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Posted by on Aug 18, 2021 in TellMeWhy |

Who Is the Blood-sucking Monster from Folktales?

Who Is the Blood-sucking Monster from Folktales?

An imagined bloodsucking monster known as a vampire frequently appears in folklore, particularly in Eastern Europe. When people were asleep, vampires were thought to be men and women who had been buried but had survived by sucking their blood; if the victims ultimately died, they too turned into vampires.

Vampires were nighttime monsters that had to return to their graves or coffins by dawn. They might be recognised by the lack of shadows and reflections their bodies made in a mirror.

A crucifix, a thread of garlic, and other charms could keep their eyes off of sleepers. They could only be put to death by having a stake driven through their hearts or by having their place of rest during the day destroyed.

Thanks to Bram Stoker’s novel Dracula, published in 1897, vampires became a prominent subject for horror fiction in modern times, and public interest in them has been sustained by the countless Dracula films made for the big screen and television.

Revenants are human corpses that are thought to rise from the dead and attack the living. These vampires have Slavic origins and are the ones that most people are familiar with (such as Dracula). Older vampires, however, were supposed to be supernatural—probably demonic beings that did not take on human form rather than being at all human.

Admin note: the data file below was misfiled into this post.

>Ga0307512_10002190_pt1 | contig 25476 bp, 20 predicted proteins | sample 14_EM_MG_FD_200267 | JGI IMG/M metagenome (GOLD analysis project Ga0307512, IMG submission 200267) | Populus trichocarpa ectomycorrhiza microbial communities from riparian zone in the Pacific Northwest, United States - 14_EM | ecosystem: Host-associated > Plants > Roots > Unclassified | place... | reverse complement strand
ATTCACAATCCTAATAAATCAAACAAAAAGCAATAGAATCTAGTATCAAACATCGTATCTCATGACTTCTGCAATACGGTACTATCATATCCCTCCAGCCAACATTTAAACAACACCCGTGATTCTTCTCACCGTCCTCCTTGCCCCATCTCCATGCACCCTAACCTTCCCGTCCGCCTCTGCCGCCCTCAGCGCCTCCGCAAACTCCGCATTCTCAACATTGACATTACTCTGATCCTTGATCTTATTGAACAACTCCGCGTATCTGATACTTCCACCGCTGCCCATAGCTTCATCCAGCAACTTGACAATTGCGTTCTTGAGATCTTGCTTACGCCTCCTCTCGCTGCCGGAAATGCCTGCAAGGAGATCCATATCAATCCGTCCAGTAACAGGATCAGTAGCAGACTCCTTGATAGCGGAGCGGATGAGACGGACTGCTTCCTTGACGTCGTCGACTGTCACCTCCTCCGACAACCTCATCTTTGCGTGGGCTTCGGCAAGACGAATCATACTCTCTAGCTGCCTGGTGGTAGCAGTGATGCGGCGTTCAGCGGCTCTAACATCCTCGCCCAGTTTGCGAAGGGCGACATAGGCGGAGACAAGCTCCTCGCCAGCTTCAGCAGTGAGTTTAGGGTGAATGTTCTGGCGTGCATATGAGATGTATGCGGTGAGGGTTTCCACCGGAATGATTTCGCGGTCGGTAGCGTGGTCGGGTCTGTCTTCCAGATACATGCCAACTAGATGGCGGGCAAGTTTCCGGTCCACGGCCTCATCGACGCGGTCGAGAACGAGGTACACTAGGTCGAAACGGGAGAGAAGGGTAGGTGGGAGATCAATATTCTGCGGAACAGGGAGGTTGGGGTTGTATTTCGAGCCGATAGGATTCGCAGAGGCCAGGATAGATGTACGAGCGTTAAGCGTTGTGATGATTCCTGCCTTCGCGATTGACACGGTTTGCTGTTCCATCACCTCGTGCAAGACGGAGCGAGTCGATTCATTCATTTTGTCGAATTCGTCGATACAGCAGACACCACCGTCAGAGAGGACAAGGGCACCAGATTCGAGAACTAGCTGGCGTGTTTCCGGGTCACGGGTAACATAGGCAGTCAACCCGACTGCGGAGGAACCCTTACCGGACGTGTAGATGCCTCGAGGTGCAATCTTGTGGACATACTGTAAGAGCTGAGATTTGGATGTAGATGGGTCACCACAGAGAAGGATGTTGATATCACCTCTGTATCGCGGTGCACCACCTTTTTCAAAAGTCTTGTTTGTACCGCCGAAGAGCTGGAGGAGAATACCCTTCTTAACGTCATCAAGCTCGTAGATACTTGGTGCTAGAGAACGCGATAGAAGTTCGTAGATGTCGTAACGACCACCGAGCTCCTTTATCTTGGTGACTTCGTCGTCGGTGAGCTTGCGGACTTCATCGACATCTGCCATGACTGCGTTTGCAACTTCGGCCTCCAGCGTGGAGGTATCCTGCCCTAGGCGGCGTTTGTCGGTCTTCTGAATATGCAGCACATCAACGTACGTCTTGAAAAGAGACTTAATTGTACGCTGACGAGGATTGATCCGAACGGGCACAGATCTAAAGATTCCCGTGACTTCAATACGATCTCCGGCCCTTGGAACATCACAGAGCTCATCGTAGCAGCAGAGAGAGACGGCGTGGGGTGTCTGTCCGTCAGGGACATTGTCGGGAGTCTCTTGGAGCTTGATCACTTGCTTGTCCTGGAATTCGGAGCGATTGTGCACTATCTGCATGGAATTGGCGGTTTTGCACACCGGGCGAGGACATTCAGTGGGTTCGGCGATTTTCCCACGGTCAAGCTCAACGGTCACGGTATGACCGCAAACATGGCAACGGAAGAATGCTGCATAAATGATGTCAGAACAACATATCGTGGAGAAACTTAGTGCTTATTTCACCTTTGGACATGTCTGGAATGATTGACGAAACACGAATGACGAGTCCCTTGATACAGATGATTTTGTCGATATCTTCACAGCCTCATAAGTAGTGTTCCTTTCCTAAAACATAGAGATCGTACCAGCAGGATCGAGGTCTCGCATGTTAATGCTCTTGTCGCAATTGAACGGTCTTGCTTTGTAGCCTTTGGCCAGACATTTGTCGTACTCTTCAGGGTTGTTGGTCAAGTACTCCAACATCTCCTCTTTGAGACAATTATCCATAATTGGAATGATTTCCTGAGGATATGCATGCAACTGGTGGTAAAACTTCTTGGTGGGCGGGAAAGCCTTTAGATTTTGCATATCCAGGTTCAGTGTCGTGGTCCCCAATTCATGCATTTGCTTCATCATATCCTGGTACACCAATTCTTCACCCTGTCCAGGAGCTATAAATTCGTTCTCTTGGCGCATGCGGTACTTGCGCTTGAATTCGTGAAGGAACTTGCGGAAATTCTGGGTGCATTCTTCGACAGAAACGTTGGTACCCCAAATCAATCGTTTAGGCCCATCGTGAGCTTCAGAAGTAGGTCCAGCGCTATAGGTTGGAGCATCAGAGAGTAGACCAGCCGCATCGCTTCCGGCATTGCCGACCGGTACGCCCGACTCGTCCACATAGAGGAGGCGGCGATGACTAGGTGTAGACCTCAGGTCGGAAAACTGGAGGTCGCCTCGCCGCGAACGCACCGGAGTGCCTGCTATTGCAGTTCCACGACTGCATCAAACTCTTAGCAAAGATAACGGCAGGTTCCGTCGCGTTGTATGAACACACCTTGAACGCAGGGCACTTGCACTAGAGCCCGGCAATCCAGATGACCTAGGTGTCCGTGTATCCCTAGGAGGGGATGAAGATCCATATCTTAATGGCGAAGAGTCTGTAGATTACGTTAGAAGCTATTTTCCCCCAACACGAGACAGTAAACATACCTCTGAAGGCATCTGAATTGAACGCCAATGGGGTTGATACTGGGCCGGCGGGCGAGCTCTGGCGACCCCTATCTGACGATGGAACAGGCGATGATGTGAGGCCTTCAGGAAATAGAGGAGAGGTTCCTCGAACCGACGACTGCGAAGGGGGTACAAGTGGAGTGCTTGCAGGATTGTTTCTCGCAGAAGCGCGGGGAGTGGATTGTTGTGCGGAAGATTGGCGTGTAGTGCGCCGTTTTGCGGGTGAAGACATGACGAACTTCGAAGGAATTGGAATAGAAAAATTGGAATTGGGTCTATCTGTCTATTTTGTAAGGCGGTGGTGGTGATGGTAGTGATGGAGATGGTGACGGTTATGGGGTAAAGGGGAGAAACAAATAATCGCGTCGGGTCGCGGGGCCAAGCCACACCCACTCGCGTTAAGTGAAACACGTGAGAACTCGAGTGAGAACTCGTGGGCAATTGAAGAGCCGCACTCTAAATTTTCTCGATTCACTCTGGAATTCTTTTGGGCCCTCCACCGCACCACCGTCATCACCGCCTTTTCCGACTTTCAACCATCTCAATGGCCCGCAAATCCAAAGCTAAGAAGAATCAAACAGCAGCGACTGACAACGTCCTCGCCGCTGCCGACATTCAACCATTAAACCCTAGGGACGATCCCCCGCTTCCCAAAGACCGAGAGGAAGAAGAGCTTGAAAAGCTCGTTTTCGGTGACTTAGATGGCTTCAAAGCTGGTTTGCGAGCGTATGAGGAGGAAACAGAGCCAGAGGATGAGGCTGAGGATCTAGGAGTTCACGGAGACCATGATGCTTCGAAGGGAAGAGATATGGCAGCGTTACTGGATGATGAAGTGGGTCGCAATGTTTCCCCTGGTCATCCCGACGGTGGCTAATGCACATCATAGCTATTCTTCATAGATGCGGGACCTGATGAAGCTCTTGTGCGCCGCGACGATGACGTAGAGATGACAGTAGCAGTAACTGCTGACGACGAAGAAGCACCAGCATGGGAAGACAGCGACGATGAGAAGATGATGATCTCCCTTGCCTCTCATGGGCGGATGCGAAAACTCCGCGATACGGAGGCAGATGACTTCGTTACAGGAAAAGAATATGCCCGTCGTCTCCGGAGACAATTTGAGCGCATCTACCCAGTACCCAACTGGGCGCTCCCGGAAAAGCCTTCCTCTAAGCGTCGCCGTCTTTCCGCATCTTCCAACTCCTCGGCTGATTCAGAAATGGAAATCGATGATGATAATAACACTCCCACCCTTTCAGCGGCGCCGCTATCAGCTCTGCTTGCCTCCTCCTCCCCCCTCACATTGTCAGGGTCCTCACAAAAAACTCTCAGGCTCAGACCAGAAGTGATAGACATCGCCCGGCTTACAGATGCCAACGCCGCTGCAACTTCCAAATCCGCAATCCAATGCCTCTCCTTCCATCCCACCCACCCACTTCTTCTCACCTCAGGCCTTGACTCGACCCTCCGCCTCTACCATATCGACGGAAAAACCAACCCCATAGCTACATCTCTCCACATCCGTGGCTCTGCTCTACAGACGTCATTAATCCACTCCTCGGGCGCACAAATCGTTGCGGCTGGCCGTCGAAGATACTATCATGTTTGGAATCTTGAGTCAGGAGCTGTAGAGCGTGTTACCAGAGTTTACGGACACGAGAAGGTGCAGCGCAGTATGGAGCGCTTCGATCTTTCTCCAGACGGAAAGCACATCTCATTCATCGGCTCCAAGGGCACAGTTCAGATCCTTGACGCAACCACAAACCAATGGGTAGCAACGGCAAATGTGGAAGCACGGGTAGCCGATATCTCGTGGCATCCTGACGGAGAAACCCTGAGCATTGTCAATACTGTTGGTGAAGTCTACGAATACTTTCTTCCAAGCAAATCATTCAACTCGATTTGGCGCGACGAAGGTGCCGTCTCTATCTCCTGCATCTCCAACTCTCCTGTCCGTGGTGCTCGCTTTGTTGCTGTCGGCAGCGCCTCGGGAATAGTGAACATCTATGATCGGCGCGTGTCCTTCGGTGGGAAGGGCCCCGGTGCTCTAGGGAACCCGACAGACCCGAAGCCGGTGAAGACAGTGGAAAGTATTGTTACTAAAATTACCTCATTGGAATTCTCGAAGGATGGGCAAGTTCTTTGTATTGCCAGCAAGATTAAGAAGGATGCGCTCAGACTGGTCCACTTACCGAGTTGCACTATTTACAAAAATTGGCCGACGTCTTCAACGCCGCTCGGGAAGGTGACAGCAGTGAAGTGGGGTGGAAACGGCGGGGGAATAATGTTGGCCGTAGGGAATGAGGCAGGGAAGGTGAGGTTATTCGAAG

In fact, there are a select few truly vampire-like animals, such as leeches, lampreys, and vampire bats. The vampire’s goal in each of these instances is to draw just enough blood to keep them alive but not enough to kill their hosts.

What about human vampires, though? There are undoubtedly a lot of self-described vampires in gothic-inspired subcultures. Others wear capes or obtain vampire-fang dental implants, while some conduct covert bloodletting rituals or literary clubs with a vampire theme. Everything is exciting and frightful, but drinking blood is a totally different story.

The issue is that blood is toxic; because it is so high in iron and the body has trouble eliminating excess iron, anyone who regularly consumes blood runs a serious risk of developing hemochromatosis (iron overdose), which can result in a wide range of illnesses and problems, including damage to the liver and nervous system.

Vampires have been a part of human society and legend in varying forms for millennia, and they don’t seem to be disappearing any time soon.

Content for this question contributed by Amy Miller, resident of Dover, Pennsylvania, USA